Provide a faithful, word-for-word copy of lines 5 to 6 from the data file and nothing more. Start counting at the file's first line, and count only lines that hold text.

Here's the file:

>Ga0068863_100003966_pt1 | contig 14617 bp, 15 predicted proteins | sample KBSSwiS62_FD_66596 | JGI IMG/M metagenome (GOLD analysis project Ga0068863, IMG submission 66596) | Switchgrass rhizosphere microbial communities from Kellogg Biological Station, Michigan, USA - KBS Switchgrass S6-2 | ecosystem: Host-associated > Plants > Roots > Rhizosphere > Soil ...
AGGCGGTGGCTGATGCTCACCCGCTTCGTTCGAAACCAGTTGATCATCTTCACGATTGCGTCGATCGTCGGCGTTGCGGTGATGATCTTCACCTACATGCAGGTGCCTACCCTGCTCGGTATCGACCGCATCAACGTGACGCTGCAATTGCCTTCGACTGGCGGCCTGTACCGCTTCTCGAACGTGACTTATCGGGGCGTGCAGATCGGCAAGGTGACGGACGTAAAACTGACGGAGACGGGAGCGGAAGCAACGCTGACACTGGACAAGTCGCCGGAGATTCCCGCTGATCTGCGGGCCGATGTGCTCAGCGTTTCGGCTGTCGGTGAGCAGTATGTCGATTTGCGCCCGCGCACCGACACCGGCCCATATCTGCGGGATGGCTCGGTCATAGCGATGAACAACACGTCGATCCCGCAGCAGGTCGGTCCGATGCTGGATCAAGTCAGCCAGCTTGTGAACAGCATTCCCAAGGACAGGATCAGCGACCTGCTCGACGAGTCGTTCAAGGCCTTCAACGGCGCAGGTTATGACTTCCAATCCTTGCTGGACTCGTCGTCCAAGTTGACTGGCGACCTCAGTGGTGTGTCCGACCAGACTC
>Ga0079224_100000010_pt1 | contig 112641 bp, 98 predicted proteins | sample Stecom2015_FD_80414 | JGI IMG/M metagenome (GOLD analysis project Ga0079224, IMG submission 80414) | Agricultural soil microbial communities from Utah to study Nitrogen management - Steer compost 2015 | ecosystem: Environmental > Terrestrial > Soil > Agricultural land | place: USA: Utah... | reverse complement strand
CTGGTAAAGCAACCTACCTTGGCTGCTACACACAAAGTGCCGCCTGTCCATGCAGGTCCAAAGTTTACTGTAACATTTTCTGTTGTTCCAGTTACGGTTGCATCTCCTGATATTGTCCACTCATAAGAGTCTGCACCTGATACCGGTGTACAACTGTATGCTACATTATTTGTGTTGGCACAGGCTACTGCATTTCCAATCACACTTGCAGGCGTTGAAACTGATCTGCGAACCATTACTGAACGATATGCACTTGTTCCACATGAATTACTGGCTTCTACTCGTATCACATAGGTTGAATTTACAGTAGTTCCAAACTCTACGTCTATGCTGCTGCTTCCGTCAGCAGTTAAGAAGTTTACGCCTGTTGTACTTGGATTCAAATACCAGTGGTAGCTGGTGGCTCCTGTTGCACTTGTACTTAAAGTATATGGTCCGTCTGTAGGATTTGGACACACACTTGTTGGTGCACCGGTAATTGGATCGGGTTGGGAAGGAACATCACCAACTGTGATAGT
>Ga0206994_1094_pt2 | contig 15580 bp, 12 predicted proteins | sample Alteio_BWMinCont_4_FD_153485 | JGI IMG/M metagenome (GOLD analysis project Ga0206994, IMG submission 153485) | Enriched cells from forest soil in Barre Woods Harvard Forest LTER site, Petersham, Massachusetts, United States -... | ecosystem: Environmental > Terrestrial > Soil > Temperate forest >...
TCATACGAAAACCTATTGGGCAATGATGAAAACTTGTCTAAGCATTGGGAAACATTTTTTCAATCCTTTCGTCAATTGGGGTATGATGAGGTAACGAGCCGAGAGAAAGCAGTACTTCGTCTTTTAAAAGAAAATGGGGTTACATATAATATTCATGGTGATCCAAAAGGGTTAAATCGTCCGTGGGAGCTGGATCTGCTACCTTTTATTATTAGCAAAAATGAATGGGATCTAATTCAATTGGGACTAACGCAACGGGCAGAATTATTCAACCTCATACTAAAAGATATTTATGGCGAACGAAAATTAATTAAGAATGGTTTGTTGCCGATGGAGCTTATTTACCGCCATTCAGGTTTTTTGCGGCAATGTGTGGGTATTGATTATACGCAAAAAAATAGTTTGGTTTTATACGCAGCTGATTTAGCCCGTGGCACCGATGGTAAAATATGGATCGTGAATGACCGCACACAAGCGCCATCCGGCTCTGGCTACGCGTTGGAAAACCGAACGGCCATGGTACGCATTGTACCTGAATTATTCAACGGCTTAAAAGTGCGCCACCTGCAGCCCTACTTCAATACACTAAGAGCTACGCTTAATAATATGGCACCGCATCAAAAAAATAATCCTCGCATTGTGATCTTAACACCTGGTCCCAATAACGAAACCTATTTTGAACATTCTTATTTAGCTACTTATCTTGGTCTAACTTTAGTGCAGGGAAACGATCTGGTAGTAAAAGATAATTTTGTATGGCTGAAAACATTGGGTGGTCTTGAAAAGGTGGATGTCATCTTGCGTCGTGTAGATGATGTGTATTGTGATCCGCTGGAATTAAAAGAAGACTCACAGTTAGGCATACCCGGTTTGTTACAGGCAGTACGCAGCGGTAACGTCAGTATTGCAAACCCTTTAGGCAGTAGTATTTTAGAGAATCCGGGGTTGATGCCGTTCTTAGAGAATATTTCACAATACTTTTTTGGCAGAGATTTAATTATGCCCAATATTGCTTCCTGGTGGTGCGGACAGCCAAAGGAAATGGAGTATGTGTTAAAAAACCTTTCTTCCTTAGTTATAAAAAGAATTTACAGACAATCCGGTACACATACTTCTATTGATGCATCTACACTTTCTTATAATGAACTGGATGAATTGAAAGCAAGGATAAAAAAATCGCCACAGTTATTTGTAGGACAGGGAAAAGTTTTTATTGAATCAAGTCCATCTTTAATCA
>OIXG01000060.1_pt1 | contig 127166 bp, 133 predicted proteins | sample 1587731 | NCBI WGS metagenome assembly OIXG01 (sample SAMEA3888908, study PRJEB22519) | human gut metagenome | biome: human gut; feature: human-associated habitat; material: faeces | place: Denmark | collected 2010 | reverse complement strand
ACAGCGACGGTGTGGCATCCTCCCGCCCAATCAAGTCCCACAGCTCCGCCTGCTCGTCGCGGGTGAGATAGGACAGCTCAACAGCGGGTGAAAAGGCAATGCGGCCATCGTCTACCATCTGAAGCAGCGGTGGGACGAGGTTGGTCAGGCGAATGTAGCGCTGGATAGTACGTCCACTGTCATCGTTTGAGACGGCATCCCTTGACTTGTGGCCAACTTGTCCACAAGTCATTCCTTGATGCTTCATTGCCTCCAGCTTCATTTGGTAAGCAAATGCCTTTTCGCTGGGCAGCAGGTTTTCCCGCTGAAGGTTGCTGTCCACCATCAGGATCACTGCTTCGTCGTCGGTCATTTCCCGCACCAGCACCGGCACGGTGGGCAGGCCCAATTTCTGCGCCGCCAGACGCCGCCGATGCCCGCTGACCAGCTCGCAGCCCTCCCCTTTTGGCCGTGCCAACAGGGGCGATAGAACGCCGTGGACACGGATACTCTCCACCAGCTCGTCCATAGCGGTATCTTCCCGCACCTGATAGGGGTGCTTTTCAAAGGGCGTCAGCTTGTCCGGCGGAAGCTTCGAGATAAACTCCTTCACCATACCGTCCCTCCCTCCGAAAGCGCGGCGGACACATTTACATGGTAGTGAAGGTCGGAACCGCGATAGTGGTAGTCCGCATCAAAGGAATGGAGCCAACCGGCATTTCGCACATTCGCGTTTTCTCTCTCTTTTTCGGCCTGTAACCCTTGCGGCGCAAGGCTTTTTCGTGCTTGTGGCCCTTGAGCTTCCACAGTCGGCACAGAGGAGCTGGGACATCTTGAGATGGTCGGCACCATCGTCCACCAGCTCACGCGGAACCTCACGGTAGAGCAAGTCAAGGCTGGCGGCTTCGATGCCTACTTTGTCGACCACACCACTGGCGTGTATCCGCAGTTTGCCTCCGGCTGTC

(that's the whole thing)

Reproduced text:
>Ga0206994_1094_pt2 | contig 15580 bp, 12 predicted proteins | sample Alteio_BWMinCont_4_FD_153485 | JGI IMG/M metagenome (GOLD analysis project Ga0206994, IMG submission 153485) | Enriched cells from forest soil in Barre Woods Harvard Forest LTER site, Petersham, Massachusetts, United States -... | ecosystem: Environmental > Terrestrial > Soil > Temperate forest >...
TCATACGAAAACCTATTGGGCAATGATGAAAACTTGTCTAAGCATTGGGAAACATTTTTTCAATCCTTTCGTCAATTGGGGTATGATGAGGTAACGAGCCGAGAGAAAGCAGTACTTCGTCTTTTAAAAGAAAATGGGGTTACATATAATATTCATGGTGATCCAAAAGGGTTAAATCGTCCGTGGGAGCTGGATCTGCTACCTTTTATTATTAGCAAAAATGAATGGGATCTAATTCAATTGGGACTAACGCAACGGGCAGAATTATTCAACCTCATACTAAAAGATATTTATGGCGAACGAAAATTAATTAAGAATGGTTTGTTGCCGATGGAGCTTATTTACCGCCATTCAGGTTTTTTGCGGCAATGTGTGGGTATTGATTATACGCAAAAAAATAGTTTGGTTTTATACGCAGCTGATTTAGCCCGTGGCACCGATGGTAAAATATGGATCGTGAATGACCGCACACAAGCGCCATCCGGCTCTGGCTACGCGTTGGAAAACCGAACGGCCATGGTACGCATTGTACCTGAATTATTCAACGGCTTAAAAGTGCGCCACCTGCAGCCCTACTTCAATACACTAAGAGCTACGCTTAATAATATGGCACCGCATCAAAAAAATAATCCTCGCATTGTGATCTTAACACCTGGTCCCAATAACGAAACCTATTTTGAACATTCTTATTTAGCTACTTATCTTGGTCTAACTTTAGTGCAGGGAAACGATCTGGTAGTAAAAGATAATTTTGTATGGCTGAAAACATTGGGTGGTCTTGAAAAGGTGGATGTCATCTTGCGTCGTGTAGATGATGTGTATTGTGATCCGCTGGAATTAAAAGAAGACTCACAGTTAGGCATACCCGGTTTGTTACAGGCAGTACGCAGCGGTAACGTCAGTATTGCAAACCCTTTAGGCAGTAGTATTTTAGAGAATCCGGGGTTGATGCCGTTCTTAGAGAATATTTCACAATACTTTTTTGGCAGAGATTTAATTATGCCCAATATTGCTTCCTGGTGGTGCGGACAGCCAAAGGAAATGGAGTATGTGTTAAAAAACCTTTCTTCCTTAGTTATAAAAAGAATTTACAGACAATCCGGTACACATACTTCTATTGATGCATCTACACTTTCTTATAATGAACTGGATGAATTGAAAGCAAGGATAAAAAAATCGCCACAGTTATTTGTAGGACAGGGAAAAGTTTTTATTGAATCAAGTCCATCTTTAATCA